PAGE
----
Remains of Carter County sailor killed in WWII identified, to be returned home for burial
Navy Seaman 2nd Class William Campbell to be Laid to Rest in Tennessee After Nearly 80 Years
NASHVILLE – Tennessee Gov. Bill Haslam and Department of Veterans Services Commissioner Many-Bears Grinder recognize the service and sacrifice of U.S. Navy Seaman 2nd Class William Campbell of Elizabethton. Campbell was serving on the USS Oklahoma at Ford Island, Pearl Harbor on December 7, 1941 when it was attacked by multiple torpedoes which caused the battleship to sink and resulted in the deaths of 429 crewmen to include Campbell. He was 20 years old.
The remains of the crewmembers were recovered from the wreckage, buried in multiple cemeteries after attempts to identify remains, but ultimately only 35 men from the USS Oklahoma were identified. The unidentified remains were buried in 46 plots at the National Memorial Cemetery of the Pacific (NMCP), knows as the Punchbowl, in Honolulu, to include Campbell.
On June, 2015, Defense POW/MIA Accounting Agency (DPAA) began exhuming remains from the Punchbowl for identification. Campbell was identified on May 9, 2018, using DNA analysis and anthropological evidence.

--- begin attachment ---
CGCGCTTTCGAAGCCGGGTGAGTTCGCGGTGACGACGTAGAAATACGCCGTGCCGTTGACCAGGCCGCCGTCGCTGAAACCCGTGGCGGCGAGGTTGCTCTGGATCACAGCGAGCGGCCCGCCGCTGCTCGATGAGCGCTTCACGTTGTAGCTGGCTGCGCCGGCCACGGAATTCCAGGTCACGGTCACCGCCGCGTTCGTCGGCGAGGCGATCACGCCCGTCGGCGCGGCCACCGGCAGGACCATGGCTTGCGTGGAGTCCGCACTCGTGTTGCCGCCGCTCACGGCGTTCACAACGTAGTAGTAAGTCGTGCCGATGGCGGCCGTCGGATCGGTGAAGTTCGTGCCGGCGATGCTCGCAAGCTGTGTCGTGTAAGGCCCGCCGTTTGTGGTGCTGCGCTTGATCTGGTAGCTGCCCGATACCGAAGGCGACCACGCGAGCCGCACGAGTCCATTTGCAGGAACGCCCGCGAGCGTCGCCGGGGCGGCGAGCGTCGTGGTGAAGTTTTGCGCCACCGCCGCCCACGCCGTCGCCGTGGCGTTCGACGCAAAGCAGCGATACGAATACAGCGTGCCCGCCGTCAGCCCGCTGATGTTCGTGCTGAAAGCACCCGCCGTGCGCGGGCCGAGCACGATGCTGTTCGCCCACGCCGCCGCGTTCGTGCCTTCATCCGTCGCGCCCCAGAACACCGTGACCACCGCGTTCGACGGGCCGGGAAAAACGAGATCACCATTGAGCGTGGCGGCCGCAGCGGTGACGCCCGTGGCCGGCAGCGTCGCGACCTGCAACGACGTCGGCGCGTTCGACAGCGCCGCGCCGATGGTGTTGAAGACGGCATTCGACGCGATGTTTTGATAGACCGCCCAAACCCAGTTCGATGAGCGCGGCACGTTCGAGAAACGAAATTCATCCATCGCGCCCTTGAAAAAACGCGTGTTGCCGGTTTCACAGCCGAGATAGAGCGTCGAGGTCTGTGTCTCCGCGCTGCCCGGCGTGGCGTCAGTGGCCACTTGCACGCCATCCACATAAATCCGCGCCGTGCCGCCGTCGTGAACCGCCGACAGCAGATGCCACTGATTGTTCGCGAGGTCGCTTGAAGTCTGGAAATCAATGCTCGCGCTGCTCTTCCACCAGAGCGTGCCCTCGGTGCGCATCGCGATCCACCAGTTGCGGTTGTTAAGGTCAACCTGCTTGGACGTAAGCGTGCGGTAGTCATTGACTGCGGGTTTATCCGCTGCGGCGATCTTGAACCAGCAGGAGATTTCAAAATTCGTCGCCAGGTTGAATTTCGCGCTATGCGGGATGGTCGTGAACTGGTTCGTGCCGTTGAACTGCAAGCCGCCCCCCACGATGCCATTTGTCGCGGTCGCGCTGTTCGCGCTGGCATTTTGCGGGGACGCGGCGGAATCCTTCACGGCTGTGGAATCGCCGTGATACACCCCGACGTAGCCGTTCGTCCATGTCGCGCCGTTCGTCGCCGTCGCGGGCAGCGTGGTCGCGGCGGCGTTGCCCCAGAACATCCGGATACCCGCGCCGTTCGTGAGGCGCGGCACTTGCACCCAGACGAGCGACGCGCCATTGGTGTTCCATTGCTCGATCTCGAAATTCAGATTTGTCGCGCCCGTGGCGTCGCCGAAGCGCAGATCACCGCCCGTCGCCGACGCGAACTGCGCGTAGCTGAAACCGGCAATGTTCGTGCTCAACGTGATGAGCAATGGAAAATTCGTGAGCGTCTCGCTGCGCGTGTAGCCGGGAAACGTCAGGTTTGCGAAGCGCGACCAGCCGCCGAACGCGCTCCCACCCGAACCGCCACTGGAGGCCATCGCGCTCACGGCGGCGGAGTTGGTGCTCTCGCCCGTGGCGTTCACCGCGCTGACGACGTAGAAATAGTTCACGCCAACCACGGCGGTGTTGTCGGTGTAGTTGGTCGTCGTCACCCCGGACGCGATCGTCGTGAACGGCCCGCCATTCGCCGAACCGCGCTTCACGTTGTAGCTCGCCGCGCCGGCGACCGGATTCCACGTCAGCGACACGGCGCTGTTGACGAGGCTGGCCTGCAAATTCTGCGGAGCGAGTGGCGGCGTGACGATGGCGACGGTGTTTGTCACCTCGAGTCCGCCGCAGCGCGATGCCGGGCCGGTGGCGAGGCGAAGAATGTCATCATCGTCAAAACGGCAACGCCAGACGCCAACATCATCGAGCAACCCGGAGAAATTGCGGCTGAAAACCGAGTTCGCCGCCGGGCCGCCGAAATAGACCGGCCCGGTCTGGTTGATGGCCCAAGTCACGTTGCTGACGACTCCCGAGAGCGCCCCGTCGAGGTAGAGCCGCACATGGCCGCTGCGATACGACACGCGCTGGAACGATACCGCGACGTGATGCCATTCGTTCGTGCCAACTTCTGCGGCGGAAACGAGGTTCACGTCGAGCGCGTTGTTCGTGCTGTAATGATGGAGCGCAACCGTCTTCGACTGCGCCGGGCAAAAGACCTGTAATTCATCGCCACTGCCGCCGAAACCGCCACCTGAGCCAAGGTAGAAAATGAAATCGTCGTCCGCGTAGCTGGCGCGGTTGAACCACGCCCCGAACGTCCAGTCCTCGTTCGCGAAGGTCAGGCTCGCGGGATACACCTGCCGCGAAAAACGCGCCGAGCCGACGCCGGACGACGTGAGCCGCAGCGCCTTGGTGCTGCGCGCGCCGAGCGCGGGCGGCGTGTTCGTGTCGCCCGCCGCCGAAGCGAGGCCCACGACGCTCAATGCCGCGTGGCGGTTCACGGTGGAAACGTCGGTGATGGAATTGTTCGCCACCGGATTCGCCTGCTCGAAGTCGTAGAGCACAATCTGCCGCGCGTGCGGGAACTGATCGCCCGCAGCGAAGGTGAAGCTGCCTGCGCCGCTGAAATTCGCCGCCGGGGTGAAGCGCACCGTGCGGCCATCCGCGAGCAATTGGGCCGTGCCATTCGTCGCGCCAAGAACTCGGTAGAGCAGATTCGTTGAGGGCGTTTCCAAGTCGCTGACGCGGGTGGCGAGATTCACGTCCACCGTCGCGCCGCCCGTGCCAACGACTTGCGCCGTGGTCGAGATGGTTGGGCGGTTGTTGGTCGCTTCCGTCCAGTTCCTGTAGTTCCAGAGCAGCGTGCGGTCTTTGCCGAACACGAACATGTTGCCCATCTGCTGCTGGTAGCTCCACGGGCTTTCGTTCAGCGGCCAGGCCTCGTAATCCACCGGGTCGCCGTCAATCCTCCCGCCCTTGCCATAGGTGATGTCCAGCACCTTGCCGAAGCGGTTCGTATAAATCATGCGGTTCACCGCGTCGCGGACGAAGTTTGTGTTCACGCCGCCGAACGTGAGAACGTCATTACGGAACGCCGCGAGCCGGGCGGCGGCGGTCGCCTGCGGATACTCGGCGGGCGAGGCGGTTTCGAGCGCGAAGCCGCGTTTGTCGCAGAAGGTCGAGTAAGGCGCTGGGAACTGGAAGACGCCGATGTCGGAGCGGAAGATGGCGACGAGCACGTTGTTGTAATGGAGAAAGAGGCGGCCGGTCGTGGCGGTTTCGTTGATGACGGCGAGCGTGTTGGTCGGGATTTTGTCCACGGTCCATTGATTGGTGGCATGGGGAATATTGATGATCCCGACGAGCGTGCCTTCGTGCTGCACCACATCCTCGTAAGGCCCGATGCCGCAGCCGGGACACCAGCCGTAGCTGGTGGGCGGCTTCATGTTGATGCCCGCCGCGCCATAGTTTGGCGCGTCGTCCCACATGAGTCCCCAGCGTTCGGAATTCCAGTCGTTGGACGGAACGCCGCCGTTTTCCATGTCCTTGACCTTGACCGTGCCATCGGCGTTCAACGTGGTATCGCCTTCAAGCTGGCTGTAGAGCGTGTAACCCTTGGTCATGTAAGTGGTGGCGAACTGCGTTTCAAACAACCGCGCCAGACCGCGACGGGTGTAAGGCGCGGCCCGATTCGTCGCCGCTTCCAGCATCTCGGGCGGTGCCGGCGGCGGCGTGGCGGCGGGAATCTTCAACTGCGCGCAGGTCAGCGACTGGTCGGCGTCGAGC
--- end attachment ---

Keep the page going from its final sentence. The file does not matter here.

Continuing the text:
“Although the attack on Pearl Harbor remains a painful wound for our country, William’s return to be laid to rest in the state he called home is a source of comfort,” Haslam said. “We join the Campbell family in remembering this hero and we are grateful he will soon rest under a headstone that bears his name.”
“Welcome home, William,” Grinder said. “It is bittersweet to think about the day our country, this state and the Campbell family lost so much, while also being grateful for the closure this identification and burial with honors will bring.”
Haslam has declared a day of mourning and ordered flags at half-staff from sunrise to sunset on Friday, October 12 in honor of Campbell’s ultimate sacrifice.